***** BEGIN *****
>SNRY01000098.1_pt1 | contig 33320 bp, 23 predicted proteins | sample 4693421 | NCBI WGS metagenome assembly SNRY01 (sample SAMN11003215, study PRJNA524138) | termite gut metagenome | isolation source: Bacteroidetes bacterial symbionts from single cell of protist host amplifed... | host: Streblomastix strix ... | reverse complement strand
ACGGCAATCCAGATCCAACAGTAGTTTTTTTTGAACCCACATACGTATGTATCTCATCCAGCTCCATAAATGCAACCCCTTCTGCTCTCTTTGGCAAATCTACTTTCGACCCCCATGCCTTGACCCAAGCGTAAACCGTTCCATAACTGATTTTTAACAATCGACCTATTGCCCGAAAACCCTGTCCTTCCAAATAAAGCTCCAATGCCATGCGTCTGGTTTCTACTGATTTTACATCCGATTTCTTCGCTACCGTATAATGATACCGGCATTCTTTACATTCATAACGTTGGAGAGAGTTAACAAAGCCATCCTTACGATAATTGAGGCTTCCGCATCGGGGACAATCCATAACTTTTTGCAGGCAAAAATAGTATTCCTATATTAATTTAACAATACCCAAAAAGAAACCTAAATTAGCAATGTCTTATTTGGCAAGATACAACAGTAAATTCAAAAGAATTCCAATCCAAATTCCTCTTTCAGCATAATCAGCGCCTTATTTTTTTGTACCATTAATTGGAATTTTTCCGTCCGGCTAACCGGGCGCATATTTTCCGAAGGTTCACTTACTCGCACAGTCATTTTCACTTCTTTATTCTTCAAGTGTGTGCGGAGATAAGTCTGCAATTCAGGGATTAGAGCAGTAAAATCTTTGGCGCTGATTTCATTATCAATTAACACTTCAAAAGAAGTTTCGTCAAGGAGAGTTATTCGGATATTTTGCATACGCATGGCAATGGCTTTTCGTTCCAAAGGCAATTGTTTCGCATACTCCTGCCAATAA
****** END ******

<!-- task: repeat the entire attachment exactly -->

>SNRY01000098.1_pt1 | contig 33320 bp, 23 predicted proteins | sample 4693421 | NCBI WGS metagenome assembly SNRY01 (sample SAMN11003215, study PRJNA524138) | termite gut metagenome | isolation source: Bacteroidetes bacterial symbionts from single cell of protist host amplifed... | host: Streblomastix strix ... | reverse complement strand
ACGGCAATCCAGATCCAACAGTAGTTTTTTTTGAACCCACATACGTATGTATCTCATCCAGCTCCATAAATGCAACCCCTTCTGCTCTCTTTGGCAAATCTACTTTCGACCCCCATGCCTTGACCCAAGCGTAAACCGTTCCATAACTGATTTTTAACAATCGACCTATTGCCCGAAAACCCTGTCCTTCCAAATAAAGCTCCAATGCCATGCGTCTGGTTTCTACTGATTTTACATCCGATTTCTTCGCTACCGTATAATGATACCGGCATTCTTTACATTCATAACGTTGGAGAGAGTTAACAAAGCCATCCTTACGATAATTGAGGCTTCCGCATCGGGGACAATCCATAACTTTTTGCAGGCAAAAATAGTATTCCTATATTAATTTAACAATACCCAAAAAGAAACCTAAATTAGCAATGTCTTATTTGGCAAGATACAACAGTAAATTCAAAAGAATTCCAATCCAAATTCCTCTTTCAGCATAATCAGCGCCTTATTTTTTTGTACCATTAATTGGAATTTTTCCGTCCGGCTAACCGGGCGCATATTTTCCGAAGGTTCACTTACTCGCACAGTCATTTTCACTTCTTTATTCTTCAAGTGTGTGCGGAGATAAGTCTGCAATTCAGGGATTAGAGCAGTAAAATCTTTGGCGCTGATTTCATTATCAATTAACACTTCAAAAGAAGTTTCGTCAAGGAGAGTTATTCGGATATTTTGCATACGCATGGCAATGGCTTTTCGTTCCAAAGGCAATTGTTTCGCATACTCCTGCCAATAA